Born and raised in Vilnius, Lithuania, Anna Halberstadt moved to Moscow at the age of eighteen to study psychology at Moscow State University. She immigrated to New York twelve years later to attend Hunter College, where she earned a degree in social work. Since 1980, she has worked as a clinician, teacher, and administrator of mental health clinics specializing in the adaptation of immigrants, with a special interest in immigrants from the former Soviet Union and other Eastern Bloc countries.
She has published many works in her field of psychology but has found poetry to be a more adequate and condensed way to expand on the same themes—growing up as a child of Holocaust survivors in a country still struggling with past trauma, living in three countries (Lithuania, Russia, U.S.), and immigration. Her creative work has been published by Bluestem, Cimarron Review, Forge, St. Petersburg Review, and Tiferet, and translations of her poems in the Lithuanian journals Literatūra Ir Menas and Šiaurės Atėnai, and she studied with Saskia Hamilton and Eileen Myles.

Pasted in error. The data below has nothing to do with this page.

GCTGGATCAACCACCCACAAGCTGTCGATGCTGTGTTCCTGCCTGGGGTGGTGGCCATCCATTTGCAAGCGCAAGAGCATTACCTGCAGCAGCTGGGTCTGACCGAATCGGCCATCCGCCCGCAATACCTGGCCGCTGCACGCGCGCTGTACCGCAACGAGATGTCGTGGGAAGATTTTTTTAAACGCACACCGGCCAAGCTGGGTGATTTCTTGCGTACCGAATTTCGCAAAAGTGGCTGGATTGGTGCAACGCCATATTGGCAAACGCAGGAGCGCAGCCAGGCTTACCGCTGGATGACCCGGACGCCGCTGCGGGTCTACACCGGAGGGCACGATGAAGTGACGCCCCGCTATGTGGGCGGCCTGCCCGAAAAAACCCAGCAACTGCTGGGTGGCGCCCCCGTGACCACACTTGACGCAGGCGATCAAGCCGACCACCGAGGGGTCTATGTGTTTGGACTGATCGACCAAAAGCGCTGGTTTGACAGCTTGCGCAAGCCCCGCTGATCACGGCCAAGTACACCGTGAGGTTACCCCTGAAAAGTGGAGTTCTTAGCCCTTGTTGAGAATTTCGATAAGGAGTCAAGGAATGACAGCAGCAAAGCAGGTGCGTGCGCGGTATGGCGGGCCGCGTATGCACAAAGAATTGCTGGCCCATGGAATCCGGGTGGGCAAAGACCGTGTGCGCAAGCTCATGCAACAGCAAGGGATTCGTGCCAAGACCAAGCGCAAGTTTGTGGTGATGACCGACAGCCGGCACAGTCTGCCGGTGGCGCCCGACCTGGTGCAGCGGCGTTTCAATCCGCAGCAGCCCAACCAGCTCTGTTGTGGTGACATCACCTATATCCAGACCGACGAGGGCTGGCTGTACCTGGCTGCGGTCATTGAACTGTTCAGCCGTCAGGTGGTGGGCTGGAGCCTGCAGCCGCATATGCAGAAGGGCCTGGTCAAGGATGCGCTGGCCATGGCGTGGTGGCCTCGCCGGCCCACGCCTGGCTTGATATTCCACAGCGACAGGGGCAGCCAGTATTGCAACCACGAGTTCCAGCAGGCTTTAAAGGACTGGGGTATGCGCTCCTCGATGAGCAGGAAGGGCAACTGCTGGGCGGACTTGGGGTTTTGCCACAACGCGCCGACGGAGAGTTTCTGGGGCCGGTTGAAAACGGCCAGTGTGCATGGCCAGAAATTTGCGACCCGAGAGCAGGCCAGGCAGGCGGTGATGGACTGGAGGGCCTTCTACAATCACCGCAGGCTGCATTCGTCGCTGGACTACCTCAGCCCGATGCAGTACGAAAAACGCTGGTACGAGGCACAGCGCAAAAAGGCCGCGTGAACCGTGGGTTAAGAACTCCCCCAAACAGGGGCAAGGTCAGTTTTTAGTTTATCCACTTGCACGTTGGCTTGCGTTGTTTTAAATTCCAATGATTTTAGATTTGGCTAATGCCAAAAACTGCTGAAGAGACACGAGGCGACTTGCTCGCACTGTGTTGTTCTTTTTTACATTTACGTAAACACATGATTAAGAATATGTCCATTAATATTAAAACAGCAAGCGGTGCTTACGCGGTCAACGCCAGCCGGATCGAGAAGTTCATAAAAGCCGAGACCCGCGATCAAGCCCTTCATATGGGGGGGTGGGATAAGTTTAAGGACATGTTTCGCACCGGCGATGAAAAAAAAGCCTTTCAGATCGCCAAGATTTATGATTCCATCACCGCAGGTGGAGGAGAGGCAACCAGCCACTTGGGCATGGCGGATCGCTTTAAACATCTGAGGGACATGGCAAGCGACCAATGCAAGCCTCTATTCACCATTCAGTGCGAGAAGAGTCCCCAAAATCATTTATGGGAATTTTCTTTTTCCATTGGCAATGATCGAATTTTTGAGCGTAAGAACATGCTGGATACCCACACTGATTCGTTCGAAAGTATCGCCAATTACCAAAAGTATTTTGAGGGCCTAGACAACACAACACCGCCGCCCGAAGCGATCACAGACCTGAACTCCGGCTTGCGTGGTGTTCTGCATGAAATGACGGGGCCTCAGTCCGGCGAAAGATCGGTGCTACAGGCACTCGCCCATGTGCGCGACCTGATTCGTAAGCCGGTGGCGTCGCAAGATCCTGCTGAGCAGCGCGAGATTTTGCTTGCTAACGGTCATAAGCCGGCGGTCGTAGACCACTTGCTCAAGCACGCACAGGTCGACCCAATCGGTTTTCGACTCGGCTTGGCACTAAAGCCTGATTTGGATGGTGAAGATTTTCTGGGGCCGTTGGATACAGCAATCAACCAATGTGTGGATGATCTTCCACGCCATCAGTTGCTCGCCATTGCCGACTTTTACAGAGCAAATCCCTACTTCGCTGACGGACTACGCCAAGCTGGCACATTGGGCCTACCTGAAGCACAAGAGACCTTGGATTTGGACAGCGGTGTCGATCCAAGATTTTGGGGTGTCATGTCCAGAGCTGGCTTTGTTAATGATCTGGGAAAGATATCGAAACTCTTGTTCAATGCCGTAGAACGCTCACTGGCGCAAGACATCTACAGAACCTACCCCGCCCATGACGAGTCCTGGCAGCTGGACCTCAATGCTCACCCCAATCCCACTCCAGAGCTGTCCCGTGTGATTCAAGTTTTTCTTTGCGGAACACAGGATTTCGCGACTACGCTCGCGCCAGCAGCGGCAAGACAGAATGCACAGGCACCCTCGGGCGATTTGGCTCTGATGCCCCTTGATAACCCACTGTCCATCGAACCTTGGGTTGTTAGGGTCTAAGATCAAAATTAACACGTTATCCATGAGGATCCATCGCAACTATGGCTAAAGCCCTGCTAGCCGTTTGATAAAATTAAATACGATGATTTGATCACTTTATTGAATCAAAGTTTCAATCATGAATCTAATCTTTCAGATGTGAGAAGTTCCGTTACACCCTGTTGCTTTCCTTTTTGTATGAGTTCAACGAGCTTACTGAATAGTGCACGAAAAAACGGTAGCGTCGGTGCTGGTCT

There is nothing refined about paradise.
I'd been there more than once.
Paradise must be vulgar
Like your first orgasm
however memorable it may have been.
An endless stretch of soft but springy
white sand under your feet,
water that puts the Black Sea to shame
despite the Russian song
claiming it is the bluest sea
in the world.
A handful of decrepit fishing boats
a string of hungry pelicans
Diminutive Mexican women with Indian features
who call themselves Mayans
bathing in underwear with their kids.
Weightlessness in transparent water
or a thirteen-year-old boy's wet dream.
A shamelessly topless obese German tourist
wades past my Americanized awareness
of imperfection in my no-longer-easy-to-wear body.
Still, this place is as close to paradise
as the breakfast terrace is
for the young fearless blackbird
that keeps flying in and out
amid our leftovers.